MSI 990FXA GD-80 Review

ccokeman - 2011-09-15 21:36:04 in Motherboards
Category: Motherboards
Reviewed by: ccokeman   
Reviewed on: November 10, 2011
Price: $179

Introduction:

Over the past few years MSI has been a company that has catered to the enthusiast and developed products with the feature sets that we like to see and use. Things like its OC Genie and now OC Genie II one touch hardware-based overclocking system make it easy for the novice to get a boost in performance with little or no overclocking knowledge needed, all by pushing a button and powering on the system. Things like their Military Class(II) build philosophy, DrMOS, Active Phase switching, and more add value, stability and reliability to the motherboards design. New with the 990FXA-GD80 is the addition of a uEFI BIOS that is leaps and bounds above what was offered earlier in the year. This addition brings with it support for 3TB hard drives. Although this board has been out since June, it received support for AMD's FX-8150 8 core processor and is the top of the line AMD based board in MSI's lineup. As such, the expectation is that it will be a high performing board. Let's see how it performs against the competition. If the levels of performance of its Intel-based boards are any indication, than the 990FXA-GD80 should do well.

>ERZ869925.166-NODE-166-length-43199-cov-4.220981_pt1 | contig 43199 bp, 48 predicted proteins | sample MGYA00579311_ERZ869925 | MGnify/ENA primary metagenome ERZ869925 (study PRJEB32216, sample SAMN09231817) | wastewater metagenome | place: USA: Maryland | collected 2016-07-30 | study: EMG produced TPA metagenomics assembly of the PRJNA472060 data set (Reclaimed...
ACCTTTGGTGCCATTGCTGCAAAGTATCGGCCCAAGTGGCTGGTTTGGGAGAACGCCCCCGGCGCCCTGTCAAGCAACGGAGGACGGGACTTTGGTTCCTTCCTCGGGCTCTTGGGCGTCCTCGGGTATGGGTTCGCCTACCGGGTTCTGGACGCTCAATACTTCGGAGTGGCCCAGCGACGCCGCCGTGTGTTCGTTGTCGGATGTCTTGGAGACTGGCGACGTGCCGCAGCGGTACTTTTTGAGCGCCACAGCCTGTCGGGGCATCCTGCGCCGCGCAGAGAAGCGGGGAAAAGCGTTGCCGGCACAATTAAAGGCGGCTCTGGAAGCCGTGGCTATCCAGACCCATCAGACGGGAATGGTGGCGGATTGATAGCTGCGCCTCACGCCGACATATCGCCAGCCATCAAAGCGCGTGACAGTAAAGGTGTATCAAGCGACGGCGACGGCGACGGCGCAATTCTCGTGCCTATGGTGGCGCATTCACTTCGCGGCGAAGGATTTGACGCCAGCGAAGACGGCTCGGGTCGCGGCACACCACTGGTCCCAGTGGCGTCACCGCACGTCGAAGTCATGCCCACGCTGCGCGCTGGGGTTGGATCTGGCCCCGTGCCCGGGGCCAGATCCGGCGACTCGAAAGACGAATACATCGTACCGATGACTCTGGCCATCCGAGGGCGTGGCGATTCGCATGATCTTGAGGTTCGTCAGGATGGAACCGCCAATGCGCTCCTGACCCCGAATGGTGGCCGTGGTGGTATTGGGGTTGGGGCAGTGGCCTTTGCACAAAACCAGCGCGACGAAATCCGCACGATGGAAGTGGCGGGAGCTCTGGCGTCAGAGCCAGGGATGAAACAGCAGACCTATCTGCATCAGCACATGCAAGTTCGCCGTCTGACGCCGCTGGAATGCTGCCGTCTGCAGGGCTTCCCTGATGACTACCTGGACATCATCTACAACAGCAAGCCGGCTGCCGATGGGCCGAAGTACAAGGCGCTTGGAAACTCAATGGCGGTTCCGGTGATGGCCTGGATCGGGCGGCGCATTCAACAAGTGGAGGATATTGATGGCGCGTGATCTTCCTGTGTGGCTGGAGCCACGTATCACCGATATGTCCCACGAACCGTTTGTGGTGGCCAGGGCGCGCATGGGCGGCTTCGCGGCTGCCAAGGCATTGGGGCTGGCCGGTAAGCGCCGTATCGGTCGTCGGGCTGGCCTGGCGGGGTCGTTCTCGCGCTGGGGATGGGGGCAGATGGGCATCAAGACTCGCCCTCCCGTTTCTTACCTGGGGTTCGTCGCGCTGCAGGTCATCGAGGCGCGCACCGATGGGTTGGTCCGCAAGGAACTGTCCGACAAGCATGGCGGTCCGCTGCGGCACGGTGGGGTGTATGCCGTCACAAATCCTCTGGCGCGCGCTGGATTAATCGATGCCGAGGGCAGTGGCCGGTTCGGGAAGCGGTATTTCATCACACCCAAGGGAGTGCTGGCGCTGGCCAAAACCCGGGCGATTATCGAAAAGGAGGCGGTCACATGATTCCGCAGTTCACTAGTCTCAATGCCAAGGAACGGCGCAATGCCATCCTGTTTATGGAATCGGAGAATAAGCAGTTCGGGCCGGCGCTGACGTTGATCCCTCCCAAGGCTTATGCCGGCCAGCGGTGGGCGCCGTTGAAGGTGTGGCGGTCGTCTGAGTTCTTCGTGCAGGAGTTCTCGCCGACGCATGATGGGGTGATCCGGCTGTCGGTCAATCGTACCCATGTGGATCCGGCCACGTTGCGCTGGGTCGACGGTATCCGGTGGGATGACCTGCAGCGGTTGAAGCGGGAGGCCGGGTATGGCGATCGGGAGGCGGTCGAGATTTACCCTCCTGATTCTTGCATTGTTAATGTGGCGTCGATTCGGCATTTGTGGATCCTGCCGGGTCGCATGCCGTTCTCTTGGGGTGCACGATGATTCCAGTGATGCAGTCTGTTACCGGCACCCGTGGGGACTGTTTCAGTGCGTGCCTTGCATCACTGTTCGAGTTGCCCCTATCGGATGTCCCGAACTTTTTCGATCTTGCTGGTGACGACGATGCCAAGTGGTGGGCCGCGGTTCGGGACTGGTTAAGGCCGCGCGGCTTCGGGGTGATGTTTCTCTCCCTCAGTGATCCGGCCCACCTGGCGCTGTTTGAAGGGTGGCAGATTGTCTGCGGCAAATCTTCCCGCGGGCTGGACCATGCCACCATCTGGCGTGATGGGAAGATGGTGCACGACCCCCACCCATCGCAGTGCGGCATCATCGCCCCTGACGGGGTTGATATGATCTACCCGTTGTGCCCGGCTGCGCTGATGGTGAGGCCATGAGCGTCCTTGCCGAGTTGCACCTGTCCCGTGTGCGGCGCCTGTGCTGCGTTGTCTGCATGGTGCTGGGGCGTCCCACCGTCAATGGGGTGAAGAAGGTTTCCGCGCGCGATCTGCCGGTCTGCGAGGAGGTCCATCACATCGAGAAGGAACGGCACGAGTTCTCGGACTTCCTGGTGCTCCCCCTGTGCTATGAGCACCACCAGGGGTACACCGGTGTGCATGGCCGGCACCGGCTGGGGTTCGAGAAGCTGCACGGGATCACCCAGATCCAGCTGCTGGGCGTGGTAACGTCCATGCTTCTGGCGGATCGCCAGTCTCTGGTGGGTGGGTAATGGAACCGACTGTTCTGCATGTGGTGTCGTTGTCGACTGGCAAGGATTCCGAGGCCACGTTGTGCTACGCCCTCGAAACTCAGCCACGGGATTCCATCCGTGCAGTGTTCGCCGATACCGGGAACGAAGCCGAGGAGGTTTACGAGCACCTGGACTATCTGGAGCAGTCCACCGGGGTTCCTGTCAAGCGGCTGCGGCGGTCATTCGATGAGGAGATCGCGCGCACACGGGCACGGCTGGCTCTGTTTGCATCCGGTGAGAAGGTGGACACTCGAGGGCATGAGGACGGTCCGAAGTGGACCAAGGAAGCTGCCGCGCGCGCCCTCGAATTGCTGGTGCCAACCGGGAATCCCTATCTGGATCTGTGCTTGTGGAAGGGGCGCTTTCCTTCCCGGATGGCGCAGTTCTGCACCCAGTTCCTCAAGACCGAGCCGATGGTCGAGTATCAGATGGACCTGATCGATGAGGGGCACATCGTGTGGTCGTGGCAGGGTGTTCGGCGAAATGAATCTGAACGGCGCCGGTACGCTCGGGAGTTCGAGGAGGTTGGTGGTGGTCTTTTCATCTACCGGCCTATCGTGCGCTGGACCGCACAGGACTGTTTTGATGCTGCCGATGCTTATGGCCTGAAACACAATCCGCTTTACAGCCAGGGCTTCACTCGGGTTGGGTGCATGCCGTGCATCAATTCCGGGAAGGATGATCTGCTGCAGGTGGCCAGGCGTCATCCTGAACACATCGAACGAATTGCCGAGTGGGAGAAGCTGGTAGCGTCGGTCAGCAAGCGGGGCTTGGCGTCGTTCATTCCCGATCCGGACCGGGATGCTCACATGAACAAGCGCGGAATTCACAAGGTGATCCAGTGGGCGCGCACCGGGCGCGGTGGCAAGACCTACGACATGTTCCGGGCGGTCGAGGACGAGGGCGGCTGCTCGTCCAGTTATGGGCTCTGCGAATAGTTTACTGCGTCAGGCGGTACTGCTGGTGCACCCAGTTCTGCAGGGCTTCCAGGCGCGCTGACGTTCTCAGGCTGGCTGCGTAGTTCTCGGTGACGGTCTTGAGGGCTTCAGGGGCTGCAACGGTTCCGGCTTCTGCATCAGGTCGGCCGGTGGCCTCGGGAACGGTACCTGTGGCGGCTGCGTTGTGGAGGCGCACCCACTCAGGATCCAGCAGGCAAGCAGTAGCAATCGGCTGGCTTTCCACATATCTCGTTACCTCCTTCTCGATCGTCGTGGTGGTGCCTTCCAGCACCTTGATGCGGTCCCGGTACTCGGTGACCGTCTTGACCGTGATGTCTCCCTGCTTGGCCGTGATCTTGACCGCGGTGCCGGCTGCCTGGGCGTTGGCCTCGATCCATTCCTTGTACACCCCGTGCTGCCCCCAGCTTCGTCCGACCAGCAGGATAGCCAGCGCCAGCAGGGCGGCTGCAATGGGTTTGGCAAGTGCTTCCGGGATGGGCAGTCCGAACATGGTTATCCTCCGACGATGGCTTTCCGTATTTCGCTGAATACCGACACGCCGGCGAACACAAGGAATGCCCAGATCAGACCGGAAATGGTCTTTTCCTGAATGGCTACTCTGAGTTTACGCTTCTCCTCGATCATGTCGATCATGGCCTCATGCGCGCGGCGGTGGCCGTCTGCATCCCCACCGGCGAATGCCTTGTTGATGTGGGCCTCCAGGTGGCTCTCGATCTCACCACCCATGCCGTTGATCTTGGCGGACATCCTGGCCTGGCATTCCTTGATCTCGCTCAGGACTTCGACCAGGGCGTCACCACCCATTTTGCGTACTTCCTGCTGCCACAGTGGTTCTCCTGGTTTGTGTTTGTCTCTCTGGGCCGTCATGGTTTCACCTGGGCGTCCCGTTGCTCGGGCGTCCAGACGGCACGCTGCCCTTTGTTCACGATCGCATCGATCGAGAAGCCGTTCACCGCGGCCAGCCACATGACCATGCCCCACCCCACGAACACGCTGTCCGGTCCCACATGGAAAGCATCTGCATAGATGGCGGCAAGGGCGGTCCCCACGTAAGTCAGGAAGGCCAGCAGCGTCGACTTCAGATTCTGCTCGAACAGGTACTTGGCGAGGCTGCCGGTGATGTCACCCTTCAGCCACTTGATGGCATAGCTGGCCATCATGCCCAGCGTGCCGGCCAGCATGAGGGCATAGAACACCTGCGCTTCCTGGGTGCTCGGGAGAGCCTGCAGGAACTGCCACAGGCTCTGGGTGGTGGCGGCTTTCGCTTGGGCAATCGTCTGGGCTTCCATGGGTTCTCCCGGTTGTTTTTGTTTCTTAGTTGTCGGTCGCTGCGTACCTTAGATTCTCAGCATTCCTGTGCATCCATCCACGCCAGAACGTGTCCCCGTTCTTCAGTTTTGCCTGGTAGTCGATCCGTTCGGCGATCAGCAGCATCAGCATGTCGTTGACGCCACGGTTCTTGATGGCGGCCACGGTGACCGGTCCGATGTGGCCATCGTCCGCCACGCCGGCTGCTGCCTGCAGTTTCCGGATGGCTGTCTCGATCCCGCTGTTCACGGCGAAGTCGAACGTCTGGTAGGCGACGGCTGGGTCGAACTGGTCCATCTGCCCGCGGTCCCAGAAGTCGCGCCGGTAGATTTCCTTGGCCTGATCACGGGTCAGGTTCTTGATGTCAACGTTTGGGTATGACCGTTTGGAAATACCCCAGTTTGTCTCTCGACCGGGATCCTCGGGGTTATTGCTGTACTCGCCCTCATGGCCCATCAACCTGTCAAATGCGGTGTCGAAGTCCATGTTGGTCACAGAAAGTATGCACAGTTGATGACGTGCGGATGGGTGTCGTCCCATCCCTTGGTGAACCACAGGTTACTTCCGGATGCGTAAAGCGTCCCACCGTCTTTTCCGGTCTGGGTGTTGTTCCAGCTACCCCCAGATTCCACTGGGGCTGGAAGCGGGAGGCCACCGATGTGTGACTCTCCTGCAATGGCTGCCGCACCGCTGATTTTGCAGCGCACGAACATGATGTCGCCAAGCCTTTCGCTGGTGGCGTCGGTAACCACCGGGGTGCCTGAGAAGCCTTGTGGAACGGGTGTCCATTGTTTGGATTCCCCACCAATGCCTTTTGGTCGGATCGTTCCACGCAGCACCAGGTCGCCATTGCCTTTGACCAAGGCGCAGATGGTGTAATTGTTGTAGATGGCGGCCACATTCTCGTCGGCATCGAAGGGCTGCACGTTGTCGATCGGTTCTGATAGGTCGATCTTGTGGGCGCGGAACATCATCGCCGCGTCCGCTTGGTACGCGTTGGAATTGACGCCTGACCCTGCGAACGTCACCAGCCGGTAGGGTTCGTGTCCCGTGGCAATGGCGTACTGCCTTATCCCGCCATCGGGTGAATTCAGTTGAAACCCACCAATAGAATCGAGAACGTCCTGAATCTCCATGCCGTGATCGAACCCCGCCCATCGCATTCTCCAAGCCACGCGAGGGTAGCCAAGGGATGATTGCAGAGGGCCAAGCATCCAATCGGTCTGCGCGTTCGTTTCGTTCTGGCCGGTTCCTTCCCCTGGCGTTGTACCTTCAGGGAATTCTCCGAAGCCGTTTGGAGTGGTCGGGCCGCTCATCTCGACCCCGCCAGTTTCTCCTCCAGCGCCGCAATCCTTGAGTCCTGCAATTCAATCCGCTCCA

Closer Look:

Packaging-wise the 990FXA-GD80 looks much the same as the latest Intel motherboards that I have recently looked at from MSI. The feature set is pushed up-close and personal with MSI's Military Class II technology graphic taking center stage on the packaging. The warranty period of three years is prominently highlighted on the front panel reinforcing the commitment to quality and reliability. Across the top are the supported technologies including both CrossfireX and SLI multi GPU graphics solutions, support for AMD's FX series of processors and Windows 7 support. USB 3.0 and SATA 6Gbps are supported on the 990FXA GD-80. The front of the packaging flips up to reveal information about the supported technologies including the implementation of MSI's Click BIOS II uEFI BIOS, Super Charger functionality and the THX TruStudioPro sound solution. A rendering of the 990FXA-GD-80 surrounded by pictures of the highlighted features is shown as well giving the consumer an idea what the board looks like.

 

 

 

 

 

 

 

 

 

 

 

 

Flip open the lid and the size of the accessory bundle is apparent. MSI usually sends a pretty substantial accessory bundle with its higher-end offerings and this board is no exception to that rule. There are two parts to the bundle — the documentation and the hardware. Documentation for the 990FXA-GD80 includes the manual, driver disk, quick start and user guides, MSI product brief, and a software user guide. On the hardware side there are 4 SATA 6Gbp/s cables, a pair of molex to SATA power adapters, a rear slot bracket with additional USB 3.0 ports, the I/O shield, NVIDIA SLI Bridge connectors, and last but not least the M-connectors that make installing all of the front panel wiring a breeze for those of us with big hands.

 

 

 

Knowing what MSI brings to the table and how performance has taken a front seat over the past couple years, I am interested to see how the 990FXA-GD80 performs in relation to what I normally see on their Intel based boards regarding performance and overclocking.

Closer Look: